It’s always winter up there so be sure to make your hands warm and dry. I again used my snowboarding gear and it saved me a thousand times.
Make the road much easier for your knees, just learn how to use them right.
7.Water reservoir for at least 1l/person
If you haven’t read What my first time in the Himalayas was like then you don’t know how I suffered when we ran out of water in the middle of a forest with no shops or cafes around. I did. That’s why a water reservoir of at least 2 liters is a necessary thing on a trek.
8.Sleeping bag or liner
The lodges are pretty cold themselves but also the blankets they provide are not warm enough or at all. A good bag is something to choose carefully but a lot of people claim that fleece bags are a thing and I believe them. I took an old piece that was too thin for temperatures of Gorak Shep even though I slept in clothes. My night there was completely ruined by a lot of things but the cold 1st place.
An alternative to buying a bag can be renting it in Kathmandu but in that case be sure to buy a liner.
I bought a headlight in Kathmandu and was actually pretty satisfied with its work.
9.Portable insulated seat
This thing was the one to get a lot of attention from non-russian tourists in Nepal but I assure you it is something to save your ass from cold stones in the mountains! Can be found on Ozon or in Decathlon shops. Or you can easily make it yourself!
First Aid Kit
- Diamox — it helps your body to acclimatize faster and prevent altitude sickness. Be careful with those pills and ask your doctor first
- Activated carbon — for your stomach, just in case
- Coldrex or anything similar- it can be very cold at night and if you catch a cold this will be useful
- Vitamin C or any alike — to boost your stamina
- Throat lozenges — hiking high altitudes becomes nothing but fun when you have a cough or pain in your throat, it’s not a treatment but can help for some time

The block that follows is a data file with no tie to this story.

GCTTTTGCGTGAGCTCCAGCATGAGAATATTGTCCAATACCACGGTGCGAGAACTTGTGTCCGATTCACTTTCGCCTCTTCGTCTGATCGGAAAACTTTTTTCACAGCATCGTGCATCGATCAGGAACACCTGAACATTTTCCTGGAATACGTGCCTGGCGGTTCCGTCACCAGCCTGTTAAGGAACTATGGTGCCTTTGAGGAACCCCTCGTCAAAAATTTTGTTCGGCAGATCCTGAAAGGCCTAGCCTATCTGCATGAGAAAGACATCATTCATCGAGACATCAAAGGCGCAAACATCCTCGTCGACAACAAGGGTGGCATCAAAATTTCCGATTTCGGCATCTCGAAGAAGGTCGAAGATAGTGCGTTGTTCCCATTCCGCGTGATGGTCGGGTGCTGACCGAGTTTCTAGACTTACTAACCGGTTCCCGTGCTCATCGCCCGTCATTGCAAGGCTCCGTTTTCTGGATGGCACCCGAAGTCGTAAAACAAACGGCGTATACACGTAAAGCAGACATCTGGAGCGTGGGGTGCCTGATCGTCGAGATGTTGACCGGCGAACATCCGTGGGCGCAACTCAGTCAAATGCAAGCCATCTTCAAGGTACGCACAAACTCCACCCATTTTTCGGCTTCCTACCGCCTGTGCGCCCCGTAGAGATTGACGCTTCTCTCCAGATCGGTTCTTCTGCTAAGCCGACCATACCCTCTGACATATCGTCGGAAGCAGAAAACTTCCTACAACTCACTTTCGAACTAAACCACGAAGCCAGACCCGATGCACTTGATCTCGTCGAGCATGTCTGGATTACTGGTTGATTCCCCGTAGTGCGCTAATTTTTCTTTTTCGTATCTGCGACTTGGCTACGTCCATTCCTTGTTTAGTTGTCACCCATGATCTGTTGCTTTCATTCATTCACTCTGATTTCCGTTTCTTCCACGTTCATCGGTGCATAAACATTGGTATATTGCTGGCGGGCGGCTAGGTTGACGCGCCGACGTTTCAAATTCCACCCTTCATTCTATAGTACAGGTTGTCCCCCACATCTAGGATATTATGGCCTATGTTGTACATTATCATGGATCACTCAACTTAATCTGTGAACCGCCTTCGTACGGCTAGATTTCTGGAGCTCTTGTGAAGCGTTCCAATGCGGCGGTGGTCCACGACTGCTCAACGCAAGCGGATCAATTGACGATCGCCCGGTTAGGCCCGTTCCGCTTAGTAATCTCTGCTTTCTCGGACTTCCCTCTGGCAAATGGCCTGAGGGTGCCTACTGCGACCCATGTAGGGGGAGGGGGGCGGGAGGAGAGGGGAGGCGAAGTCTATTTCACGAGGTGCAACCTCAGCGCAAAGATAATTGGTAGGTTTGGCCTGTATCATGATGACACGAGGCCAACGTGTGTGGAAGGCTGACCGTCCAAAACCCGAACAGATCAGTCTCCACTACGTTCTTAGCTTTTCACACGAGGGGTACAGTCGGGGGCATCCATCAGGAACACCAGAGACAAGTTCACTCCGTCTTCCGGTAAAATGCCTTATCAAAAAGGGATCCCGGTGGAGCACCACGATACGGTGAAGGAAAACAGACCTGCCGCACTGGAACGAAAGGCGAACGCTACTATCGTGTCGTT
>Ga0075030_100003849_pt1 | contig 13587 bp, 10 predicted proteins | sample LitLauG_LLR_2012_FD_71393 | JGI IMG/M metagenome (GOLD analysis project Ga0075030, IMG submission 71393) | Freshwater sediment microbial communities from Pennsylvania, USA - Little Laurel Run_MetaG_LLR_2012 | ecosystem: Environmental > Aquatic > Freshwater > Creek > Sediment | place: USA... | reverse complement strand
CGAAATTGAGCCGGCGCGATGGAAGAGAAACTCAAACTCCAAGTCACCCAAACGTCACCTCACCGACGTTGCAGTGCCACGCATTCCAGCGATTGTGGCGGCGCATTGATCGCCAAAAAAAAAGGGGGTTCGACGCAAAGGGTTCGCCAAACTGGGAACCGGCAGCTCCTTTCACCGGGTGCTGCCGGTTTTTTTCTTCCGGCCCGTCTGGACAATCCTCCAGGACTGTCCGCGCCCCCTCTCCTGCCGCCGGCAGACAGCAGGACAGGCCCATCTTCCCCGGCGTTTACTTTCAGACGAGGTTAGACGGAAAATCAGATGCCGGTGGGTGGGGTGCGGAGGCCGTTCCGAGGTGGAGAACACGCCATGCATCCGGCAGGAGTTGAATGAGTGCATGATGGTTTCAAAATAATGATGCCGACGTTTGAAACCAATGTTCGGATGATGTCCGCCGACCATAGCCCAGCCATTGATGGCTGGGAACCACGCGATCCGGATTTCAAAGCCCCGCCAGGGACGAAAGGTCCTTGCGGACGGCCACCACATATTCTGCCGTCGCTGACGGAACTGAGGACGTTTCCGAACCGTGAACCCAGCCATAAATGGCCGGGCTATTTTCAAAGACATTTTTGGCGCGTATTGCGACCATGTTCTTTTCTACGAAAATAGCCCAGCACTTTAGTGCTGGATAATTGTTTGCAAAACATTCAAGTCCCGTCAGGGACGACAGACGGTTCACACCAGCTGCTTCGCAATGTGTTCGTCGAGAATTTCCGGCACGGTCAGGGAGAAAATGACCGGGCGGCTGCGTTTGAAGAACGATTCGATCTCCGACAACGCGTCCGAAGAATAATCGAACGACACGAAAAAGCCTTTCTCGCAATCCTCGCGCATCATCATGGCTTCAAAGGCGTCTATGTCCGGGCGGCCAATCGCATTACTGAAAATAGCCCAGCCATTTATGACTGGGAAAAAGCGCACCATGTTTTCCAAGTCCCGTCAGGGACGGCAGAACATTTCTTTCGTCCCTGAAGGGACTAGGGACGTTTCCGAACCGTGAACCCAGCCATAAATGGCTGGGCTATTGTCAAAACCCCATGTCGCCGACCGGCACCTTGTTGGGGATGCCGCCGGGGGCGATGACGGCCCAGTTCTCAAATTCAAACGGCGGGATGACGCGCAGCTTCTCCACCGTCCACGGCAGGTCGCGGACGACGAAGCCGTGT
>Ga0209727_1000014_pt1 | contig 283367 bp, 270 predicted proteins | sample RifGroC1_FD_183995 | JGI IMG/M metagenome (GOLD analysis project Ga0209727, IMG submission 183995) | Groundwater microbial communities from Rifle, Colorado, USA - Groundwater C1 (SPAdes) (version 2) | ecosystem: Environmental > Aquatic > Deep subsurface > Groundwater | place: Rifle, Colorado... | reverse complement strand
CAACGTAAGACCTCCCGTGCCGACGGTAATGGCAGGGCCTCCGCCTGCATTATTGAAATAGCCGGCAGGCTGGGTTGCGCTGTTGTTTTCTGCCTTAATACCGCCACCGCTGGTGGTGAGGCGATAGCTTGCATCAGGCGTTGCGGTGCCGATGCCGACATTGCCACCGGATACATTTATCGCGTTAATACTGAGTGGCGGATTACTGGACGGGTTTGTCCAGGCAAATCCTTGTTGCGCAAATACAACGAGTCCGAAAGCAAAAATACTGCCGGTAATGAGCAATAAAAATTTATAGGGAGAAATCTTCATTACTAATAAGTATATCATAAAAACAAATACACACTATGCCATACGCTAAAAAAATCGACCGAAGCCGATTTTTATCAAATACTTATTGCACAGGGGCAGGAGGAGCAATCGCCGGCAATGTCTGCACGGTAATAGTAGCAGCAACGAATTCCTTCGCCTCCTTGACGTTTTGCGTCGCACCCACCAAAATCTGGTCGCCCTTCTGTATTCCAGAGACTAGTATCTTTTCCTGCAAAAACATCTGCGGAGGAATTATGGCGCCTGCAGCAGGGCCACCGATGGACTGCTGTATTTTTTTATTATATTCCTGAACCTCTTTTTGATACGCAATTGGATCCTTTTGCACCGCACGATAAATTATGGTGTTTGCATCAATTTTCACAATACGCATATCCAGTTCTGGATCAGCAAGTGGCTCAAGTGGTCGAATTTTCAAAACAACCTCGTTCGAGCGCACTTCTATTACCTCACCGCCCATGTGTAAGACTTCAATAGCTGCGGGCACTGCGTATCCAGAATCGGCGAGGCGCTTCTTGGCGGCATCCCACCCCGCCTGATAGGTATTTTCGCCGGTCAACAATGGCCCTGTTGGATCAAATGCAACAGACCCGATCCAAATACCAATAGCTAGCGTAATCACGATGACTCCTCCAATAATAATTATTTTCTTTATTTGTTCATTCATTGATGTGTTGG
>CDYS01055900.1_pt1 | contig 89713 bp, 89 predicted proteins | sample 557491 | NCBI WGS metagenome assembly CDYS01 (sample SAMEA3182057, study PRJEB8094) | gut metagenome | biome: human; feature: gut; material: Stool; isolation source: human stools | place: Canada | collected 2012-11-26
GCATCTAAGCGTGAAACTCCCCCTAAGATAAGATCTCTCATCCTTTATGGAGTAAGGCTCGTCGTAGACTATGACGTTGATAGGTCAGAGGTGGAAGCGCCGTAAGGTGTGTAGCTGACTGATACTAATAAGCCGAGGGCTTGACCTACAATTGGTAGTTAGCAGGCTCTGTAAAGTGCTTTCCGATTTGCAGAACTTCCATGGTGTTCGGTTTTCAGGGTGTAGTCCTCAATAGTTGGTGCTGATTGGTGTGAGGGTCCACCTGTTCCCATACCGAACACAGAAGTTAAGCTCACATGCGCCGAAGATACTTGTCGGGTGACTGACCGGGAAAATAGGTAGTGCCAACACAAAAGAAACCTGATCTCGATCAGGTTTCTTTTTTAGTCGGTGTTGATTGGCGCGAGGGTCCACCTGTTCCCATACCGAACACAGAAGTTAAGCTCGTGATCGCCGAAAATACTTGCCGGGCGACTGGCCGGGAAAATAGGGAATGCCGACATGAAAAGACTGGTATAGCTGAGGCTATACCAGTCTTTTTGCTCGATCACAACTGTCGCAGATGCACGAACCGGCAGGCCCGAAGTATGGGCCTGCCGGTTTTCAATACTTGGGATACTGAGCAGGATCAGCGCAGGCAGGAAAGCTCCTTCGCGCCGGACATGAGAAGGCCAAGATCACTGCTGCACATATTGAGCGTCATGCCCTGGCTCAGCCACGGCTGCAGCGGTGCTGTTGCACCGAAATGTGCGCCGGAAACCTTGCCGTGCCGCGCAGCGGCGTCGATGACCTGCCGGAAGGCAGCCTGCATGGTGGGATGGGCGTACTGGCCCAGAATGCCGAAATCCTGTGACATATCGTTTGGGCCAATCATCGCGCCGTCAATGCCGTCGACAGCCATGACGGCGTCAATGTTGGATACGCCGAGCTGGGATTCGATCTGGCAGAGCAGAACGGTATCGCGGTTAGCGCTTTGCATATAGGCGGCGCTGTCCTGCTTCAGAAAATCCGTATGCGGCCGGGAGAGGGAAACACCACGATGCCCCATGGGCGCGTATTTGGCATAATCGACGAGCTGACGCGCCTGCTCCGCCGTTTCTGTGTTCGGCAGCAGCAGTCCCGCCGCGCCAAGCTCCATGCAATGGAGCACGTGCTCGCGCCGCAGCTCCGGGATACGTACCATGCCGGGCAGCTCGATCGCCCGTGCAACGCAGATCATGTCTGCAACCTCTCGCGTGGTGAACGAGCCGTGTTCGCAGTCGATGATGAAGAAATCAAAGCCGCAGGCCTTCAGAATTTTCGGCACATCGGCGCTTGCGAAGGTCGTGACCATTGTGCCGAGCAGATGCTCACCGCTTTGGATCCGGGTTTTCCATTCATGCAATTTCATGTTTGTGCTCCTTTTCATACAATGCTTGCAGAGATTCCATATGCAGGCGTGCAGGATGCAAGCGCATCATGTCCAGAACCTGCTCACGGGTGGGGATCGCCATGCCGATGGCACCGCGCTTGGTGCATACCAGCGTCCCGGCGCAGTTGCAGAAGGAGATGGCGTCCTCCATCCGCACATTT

- Bandaids — for blisters or bruises
- Elastic bandage — in case if you sprain your ankle or knees start to hurt
- Gauze pads
- Anything against herpes — if you get this easily it’s better to pack a set of pills and an ointment
- Any antibiotic ointment — to help bruises heal faster
- Antibiotics against food poisoning
This I’d recommend bringing from home so you’re sure what you eat and some things can’t be found in Kathmandu or on the trail.
- Protein bars — for us it served as a great energy supply on-the-go and a replacement of tea-house orders that made us kind of independent in terms of time and places to eat
- Muesli bars — because at some point you get sick of protein bars, honestly
- Chocolate bars — for a treat. Can be found in shops on the trek but are pretty expensive there
- Tea bags — you’ll need something warm to drink while hiking when it gets cold. We brought our own tea but mostly ordered mint tea at the lodges and drank it from our thermos
- Isotonic — to drink in the evening and help your muscles relax and recover after a hard day
- Camera — to capture all the beauty you see on the way!
- Extra batteries for the camera— it takes a lot of time to go from one lodge to another and it’s really sad to run out of charge in the middle of
- Extra memory card — just in case
- Portable charger — if you use your phone as a camera and as a compass and for other things too this will definitely come in handy
- E-book — I carried 2 books and would surely exchange them for a lighter Kindle
- Local SIM-card — look for NCell to stay online even when you’re 4000m high
- Small tripod
- Adapter for sockets
- Solar battery — it’s expensive but every time I saw someone carrying it I wished I had this little saver
- maps.me app — it has all the paths